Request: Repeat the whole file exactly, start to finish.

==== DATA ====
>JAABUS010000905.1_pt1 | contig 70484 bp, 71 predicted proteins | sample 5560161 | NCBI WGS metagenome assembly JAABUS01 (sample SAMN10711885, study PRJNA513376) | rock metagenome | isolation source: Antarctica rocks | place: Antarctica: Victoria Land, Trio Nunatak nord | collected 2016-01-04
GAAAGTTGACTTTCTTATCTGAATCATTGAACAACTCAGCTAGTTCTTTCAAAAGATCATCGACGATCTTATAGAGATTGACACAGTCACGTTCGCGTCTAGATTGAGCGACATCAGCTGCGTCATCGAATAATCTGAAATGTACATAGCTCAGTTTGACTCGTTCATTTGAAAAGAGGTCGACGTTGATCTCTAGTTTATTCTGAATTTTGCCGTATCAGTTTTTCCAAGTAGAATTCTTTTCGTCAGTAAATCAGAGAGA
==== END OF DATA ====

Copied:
>JAABUS010000905.1_pt1 | contig 70484 bp, 71 predicted proteins | sample 5560161 | NCBI WGS metagenome assembly JAABUS01 (sample SAMN10711885, study PRJNA513376) | rock metagenome | isolation source: Antarctica rocks | place: Antarctica: Victoria Land, Trio Nunatak nord | collected 2016-01-04
GAAAGTTGACTTTCTTATCTGAATCATTGAACAACTCAGCTAGTTCTTTCAAAAGATCATCGACGATCTTATAGAGATTGACACAGTCACGTTCGCGTCTAGATTGAGCGACATCAGCTGCGTCATCGAATAATCTGAAATGTACATAGCTCAGTTTGACTCGTTCATTTGAAAAGAGGTCGACGTTGATCTCTAGTTTATTCTGAATTTTGCCGTATCAGTTTTTCCAAGTAGAATTCTTTTCGTCAGTAAATCAGAGAGA